Epic Theatre Weighs The Normal Heart

NH1The Normal Heart is an heroic production about a group of young men in New York City in the midst of the early 1980s AIDS crisis. Do not dismiss this as “old news.” It is not intense because of fireworks on stage, highly emotional performances, or even lots of shouting. Its intensity washes over the audience because it is not a “what if” story, it is a “this really happened” story. For younger people today with a wakeful awareness, such as co-directors  Kevin Broccoli and Ashley Arnold of Epic Theatre, and for those of us who watched dear friends wither and die before our eyes, the fear and horror of the AIDS epidemic in the early 80s still resonates deeply. Epic Theatre has assembled a brilliant ensemble of talent to bring the characters of the play to life through that veil of horror.

The Normal Heart, by Larry Kramer, is currently playing in Cranston, RI, at the smaller venue at the Artists’ Exchange through October 26. Even today, this is a brave choice to present to audiences. We never seem to get enough fiction, but fact remains nearly taboo. The more intimate space at 50 Rolfe Square fits perfectly with the play. It makes the audience feel part of what is happening, creates a bit of claustrophobia, which is appropriate, and one cannot look away from the particularly difficult scenes of people dying before one’s eyes.

Playing close to type, Kevin Broccoli plays Ned Weeks, the agitator, the loud mouth, the firebrand, who drags his friends into grass roots action when other friends start dying all around them. Broccoli is a vibrant, yet necessarily nagging energy. Dillon Medina is natural and strong as Bruce. He is fiercely private, yet serves as the public persona people like. Even in Bruce’s dedication to his cause and his community, he is in constant fear that his executive job will disappear if he is revealed as gay.  That fear is shared by the rest of the group, which includes a hospital administrator and a writer for The New York Times. This was 30 years ago, when being exposed publicly as gay could be as damaging as being publicly exposed as a pedophile today.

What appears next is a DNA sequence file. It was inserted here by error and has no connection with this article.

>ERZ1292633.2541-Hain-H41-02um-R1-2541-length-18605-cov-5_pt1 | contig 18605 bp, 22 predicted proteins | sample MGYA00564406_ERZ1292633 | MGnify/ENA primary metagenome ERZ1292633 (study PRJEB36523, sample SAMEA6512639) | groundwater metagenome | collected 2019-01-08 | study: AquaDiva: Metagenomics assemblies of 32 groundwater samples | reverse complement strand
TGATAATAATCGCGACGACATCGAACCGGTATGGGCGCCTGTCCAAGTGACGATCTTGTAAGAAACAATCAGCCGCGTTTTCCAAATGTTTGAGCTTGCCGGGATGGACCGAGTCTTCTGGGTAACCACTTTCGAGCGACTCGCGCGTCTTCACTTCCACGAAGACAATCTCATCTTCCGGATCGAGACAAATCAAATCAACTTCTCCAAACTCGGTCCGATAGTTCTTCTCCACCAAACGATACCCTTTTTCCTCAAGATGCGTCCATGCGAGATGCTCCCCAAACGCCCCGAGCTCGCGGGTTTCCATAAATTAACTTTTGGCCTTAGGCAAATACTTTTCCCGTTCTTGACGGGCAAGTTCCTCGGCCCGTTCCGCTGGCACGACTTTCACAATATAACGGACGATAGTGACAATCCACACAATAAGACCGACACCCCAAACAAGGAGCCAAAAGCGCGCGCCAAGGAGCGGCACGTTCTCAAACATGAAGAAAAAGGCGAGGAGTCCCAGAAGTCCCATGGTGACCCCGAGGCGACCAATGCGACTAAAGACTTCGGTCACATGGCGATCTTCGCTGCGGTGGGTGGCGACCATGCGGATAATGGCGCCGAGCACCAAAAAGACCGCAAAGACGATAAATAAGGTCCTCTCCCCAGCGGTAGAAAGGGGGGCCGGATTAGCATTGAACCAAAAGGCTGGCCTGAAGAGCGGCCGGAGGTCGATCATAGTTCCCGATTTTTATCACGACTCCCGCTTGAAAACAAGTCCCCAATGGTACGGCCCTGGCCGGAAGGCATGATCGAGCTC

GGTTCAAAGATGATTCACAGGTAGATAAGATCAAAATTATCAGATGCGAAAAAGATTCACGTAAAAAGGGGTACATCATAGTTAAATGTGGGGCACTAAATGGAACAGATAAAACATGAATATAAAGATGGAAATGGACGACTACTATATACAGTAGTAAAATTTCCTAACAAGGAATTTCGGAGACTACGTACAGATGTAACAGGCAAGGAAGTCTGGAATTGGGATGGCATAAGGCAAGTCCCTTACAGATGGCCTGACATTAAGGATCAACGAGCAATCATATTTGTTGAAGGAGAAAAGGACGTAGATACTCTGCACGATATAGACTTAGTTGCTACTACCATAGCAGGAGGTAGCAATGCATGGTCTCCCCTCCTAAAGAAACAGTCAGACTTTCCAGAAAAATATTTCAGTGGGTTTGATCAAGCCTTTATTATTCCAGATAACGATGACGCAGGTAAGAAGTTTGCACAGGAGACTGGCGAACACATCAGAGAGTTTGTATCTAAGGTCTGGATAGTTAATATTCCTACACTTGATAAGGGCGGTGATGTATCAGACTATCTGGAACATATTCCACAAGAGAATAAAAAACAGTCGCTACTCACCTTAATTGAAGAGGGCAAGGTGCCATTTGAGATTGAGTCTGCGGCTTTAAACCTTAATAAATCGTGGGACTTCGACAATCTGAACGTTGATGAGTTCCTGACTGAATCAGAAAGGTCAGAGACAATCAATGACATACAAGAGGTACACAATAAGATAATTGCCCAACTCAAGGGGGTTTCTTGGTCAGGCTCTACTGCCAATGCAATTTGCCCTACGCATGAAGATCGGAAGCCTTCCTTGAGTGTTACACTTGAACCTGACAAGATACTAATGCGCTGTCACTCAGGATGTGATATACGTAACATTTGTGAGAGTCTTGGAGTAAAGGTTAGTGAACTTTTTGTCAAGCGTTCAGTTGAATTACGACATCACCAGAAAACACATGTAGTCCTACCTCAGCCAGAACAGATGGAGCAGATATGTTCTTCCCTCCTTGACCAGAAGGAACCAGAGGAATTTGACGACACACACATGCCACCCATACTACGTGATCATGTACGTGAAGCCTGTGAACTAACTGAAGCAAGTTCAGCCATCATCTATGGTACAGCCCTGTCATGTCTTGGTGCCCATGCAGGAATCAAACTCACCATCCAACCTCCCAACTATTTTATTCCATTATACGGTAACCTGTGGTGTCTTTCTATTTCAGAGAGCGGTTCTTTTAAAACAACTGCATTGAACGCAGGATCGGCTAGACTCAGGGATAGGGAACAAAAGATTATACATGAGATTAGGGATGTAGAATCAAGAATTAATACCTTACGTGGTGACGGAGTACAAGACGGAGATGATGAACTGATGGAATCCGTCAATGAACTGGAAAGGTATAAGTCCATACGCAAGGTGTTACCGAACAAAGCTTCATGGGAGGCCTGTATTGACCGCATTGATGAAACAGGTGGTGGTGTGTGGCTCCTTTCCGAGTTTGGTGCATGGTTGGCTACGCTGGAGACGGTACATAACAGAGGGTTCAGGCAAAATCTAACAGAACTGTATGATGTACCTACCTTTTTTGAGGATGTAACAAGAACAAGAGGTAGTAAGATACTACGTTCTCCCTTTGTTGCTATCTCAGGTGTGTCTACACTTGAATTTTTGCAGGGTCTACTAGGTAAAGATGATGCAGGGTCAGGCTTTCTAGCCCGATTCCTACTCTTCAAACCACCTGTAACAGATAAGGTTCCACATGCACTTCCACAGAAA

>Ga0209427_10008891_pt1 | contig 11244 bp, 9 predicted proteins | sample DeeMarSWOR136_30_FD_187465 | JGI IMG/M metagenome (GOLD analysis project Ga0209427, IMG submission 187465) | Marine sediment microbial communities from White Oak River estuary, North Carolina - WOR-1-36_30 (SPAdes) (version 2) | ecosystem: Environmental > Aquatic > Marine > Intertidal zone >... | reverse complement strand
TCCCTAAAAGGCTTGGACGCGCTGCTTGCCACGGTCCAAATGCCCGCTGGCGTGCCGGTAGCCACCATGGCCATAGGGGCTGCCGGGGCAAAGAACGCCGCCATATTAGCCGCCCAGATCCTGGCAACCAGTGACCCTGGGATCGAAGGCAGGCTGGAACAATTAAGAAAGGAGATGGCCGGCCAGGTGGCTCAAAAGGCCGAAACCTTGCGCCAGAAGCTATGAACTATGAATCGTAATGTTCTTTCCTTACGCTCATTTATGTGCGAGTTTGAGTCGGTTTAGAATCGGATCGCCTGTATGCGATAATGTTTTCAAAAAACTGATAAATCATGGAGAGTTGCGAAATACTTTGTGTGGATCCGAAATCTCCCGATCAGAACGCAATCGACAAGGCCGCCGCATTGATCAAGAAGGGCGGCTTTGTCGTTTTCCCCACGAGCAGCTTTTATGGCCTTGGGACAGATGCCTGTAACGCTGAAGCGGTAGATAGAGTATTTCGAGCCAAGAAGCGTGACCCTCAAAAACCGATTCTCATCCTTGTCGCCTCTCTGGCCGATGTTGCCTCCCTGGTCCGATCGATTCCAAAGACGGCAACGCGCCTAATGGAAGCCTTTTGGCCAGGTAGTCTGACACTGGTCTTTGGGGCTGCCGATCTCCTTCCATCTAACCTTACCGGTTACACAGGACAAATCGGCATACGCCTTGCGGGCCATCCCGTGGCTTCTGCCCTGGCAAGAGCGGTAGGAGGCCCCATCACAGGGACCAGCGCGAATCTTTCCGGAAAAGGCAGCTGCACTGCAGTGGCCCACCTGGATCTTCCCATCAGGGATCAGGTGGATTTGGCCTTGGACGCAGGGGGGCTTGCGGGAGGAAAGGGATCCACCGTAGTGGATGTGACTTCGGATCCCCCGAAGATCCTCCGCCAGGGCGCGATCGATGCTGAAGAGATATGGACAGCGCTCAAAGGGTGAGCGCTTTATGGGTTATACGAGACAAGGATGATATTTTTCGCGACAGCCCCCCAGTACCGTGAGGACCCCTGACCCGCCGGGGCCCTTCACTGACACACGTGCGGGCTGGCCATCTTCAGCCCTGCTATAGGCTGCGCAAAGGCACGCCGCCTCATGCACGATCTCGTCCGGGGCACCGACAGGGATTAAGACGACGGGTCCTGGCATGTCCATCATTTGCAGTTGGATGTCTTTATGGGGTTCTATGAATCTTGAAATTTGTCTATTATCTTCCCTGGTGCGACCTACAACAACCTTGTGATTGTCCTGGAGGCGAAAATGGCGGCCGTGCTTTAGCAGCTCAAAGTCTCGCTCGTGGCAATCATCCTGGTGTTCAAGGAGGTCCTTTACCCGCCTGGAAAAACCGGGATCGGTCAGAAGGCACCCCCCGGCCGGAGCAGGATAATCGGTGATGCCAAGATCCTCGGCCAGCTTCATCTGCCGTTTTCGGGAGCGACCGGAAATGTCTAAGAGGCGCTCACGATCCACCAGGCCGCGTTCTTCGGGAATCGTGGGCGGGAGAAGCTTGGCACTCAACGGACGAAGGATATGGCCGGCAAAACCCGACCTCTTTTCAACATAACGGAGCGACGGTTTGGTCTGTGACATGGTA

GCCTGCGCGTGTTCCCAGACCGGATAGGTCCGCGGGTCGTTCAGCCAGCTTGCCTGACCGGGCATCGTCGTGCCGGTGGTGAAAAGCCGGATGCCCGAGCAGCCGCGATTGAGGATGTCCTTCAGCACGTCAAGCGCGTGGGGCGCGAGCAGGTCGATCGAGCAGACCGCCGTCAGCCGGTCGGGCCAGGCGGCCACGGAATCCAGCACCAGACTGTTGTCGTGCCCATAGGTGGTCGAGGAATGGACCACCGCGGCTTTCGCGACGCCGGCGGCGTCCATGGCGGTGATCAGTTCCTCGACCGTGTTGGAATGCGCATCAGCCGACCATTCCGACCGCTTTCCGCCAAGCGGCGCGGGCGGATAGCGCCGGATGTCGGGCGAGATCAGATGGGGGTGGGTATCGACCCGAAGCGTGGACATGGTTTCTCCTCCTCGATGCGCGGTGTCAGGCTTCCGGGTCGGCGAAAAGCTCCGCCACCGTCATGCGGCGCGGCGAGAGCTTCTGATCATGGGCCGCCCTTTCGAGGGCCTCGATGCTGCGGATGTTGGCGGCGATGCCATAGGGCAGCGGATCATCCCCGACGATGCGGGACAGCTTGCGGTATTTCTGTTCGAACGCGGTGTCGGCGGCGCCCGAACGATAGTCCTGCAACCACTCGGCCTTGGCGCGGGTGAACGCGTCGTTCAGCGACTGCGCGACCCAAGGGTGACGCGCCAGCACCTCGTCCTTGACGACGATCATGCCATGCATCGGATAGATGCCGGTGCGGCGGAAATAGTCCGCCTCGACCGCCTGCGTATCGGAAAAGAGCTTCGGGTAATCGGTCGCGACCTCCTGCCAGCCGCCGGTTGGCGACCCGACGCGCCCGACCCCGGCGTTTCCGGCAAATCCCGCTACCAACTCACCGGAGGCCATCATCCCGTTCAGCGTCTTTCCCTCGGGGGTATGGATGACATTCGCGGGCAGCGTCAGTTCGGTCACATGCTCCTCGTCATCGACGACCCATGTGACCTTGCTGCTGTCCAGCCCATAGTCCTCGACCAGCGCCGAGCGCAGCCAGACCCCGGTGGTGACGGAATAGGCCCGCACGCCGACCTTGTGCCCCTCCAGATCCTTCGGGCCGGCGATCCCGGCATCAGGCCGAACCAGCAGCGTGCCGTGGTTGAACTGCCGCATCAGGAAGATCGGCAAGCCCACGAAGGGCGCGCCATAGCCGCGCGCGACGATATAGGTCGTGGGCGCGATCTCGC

Hanna Lum as Emma, one of the few doctors researching and treating the new, unidentified virus, is nearly as militant as Ned Weeks. Lum strikes the right balance of compassion and outrage. Emma, wheelchair bound, represents another plague – polio – that ravaged young people. But that disease did not have to fight the Center for Disease Control for acknowledgement and assistance.

A fact that makes the story particularly poignant is that young people in general, including the homosexual community, had, in the 60s and 70s, been liberated to celebrate their sexuality. In the 70s, just about every college coed I knew was on the pill, and by junior year (mid-70s for me) gay men had come into their own. At least on campus they had, and especially in the theater department. In fact, both my sister and I were disappointed when we found out each of our “secret” college crushes were gay.  We didn’t like them any less, but all possibility of a boyfriend/girlfriend relationship was lost. And then, we lost them forever.

Near the end of the second act, Mickey, played by Christopher Verleger, who had been a constant, level-headed contributor to the activist group, suddenly explodes. Under the mixed pressures of keeping his job, supporting the cause, staying in the closet, concern for his partner, the fear, the politics, the unknowns, and the accusations that they were literally murdering each other, Mickey melts down in front of everyone. Verleger gives an amazing performance, articulating all that the men were thinking and feeling, but no one dared express.

Michael Shallcross as Tommy gives a humorous, yet intellectual performance. He appears selfish at first, yet his compassion is revealed as events unfold. And yes, even in this often grim play there is laughter. David Alves, as Ned’s lawyer brother Ben, gives a measured interpretation of the political pressures even the straight community faced at the time. The mayor of New York City finally sends an assistant, Hiram (Jim Shelton). Hiram is the embodiment of the Janus figure so prevalent in politics. Obviously gay to the group, Hiram toes the party line and tells Ned’s group the mayor will never meet with them. Shelton gives us the bad guy you love to hate.

Michael Puppi is Felix, Ned’s one and only true love relationship. Puppi is remarkable, comfortable with himself, his love for Ned, and his belief in the positive. Felix is the one, calm, constant – the anchor in the group swirling around him like a merry-go-round. Ovations to Michael Puppi for keeping his acting cool in the emotional blender, which lends a sense of reality to all the proceedings. Rounding out the cast in this outstanding production is Daniel Larson as Craig, and Ronald Lewis as Grady.

The dialogue is familiar, “Who thought having unprotected sex could kill you?” That’s because I heard it first-hand from my own friends. They didn’t know what was killing them. They didn’t know how to stop it. And no one would help them. I’ll never forget their bewilderment and terror. Epic Theatre invites members of the audience to write names of people they know who are HIV positive, or have died from AIDS, on the wall with chalk. I wrote about eight names on the board, although I do know more. I started to return to my seat, and then realized I had to go back and cross the names out. A group of smart, talented, sensitive individuals, they’ve all been long dead.

Epic Theatre Company is a proud member of the RI Theater Alliance. Epic is currently in residence at The Artists’ Exchange in Cranston, RI. For more information email: epictheatrecompanyri@gmail.com.

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